All Federalist opposition had evaporated and James Monroe ran unopposed. He just said, “I think I’d like being president,” and the whole country said, “Okey-doke.” The whole country except one rogue elector named William Plumer who cast his vote for John Quincy Adams, the son of Presidential loser #3, John Adams.
The popular legend is Plumer dissented because he felt only George Washington deserved the honor of a unanimous election, which is just the sort of rumor you’d expect to go around during the Era of Good Feelings. (Doesn’t that story just make you feel good?)
The truth is, Plumer just didn’t like Monroe: casting one useless vote for Adams was like serving someone a seven-course meal and spitting in the appetizer.
Plumer, founder of the New Hampshire Historical Society and author of over a dozen books, including such page-turning classics as The Substance of an Argument Against the Indiscriminate Incorporation of Churches and Religious Societies, and Young Children May Be Truly Pious, inveighed against the “wasteful extravagance” of the previous Monroe administration.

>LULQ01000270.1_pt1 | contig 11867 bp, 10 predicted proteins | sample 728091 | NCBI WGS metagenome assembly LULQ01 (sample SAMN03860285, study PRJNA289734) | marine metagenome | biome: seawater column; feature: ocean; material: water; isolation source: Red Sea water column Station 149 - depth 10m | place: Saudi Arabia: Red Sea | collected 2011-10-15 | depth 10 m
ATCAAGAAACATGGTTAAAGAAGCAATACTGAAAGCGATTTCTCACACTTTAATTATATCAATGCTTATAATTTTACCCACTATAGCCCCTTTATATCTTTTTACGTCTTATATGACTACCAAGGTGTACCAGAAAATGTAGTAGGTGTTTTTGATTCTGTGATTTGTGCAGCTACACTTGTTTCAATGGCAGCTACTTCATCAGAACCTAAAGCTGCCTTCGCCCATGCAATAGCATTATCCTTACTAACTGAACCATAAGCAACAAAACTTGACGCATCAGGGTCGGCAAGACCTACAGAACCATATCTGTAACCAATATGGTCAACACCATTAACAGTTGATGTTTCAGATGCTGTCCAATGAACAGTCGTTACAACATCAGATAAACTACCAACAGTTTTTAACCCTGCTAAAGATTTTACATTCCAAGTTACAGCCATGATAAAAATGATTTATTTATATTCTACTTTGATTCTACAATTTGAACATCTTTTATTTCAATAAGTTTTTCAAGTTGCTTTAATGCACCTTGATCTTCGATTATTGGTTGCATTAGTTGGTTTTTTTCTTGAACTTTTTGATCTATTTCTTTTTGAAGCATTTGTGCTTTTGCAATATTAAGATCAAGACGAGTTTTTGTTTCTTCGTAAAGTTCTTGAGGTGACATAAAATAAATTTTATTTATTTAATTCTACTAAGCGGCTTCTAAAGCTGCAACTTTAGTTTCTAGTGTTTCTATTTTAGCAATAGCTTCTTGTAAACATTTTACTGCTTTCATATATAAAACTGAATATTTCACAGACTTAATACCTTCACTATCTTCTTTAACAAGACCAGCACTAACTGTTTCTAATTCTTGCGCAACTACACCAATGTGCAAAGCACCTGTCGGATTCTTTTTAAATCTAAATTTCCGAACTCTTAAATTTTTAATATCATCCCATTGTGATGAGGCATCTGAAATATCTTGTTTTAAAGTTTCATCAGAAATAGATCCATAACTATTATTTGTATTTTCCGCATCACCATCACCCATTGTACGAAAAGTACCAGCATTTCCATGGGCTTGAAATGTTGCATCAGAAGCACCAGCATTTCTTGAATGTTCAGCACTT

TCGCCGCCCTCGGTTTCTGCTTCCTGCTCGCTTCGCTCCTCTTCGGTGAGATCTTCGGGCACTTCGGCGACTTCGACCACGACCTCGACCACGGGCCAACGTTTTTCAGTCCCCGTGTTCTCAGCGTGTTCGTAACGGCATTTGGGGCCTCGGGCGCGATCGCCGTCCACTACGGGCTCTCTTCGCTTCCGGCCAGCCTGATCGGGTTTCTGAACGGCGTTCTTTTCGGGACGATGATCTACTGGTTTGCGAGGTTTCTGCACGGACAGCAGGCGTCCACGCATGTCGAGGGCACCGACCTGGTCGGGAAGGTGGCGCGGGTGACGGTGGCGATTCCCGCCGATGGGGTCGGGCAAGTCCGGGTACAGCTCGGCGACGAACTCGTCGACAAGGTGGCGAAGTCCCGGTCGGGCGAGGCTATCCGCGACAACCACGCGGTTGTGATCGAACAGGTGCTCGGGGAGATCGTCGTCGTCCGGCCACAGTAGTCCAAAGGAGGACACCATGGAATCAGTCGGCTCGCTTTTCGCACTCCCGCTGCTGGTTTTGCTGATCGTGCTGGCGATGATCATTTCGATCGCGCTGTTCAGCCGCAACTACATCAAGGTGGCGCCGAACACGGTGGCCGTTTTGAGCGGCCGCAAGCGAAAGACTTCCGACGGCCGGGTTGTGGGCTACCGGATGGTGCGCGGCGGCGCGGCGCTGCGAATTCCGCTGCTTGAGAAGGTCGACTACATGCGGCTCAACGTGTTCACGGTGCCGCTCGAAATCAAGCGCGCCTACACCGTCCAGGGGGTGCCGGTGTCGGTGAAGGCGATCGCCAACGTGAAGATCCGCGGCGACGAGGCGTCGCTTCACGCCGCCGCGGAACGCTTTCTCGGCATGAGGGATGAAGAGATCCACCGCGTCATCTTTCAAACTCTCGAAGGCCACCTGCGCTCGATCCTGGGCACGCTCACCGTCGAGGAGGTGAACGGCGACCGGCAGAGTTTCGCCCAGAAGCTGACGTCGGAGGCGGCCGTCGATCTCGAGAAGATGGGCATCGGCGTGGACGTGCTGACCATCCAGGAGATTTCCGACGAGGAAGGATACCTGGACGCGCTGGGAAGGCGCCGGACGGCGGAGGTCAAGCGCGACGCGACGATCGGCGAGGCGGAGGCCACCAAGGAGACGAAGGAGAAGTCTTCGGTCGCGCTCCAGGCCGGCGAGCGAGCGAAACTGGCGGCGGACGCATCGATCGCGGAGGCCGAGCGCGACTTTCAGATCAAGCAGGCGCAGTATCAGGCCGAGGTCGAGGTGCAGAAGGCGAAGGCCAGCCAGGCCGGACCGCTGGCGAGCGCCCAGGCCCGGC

This probably had to do with the wasteful and extravagant way Monroe kept admitting states to the Union – five over two terms as president – diluting the political power of tiny New Hampshire. Get over it, New Hampshire, you still have the Primary.
Plumer saw to it that fellow New Englander John Quincy Adams would go down in history as the biggest loser up to that time in a presidential elections.
James Monroe: 230
John Quincy Adams: 1
(In fairness, some people maintain Adams did not really lose by the whopping 229 electoral votes shown here because the votes from the new state of Missouri might not have been valid. In that case, Monroe would have squeaked by with a mere 226-vote margin.)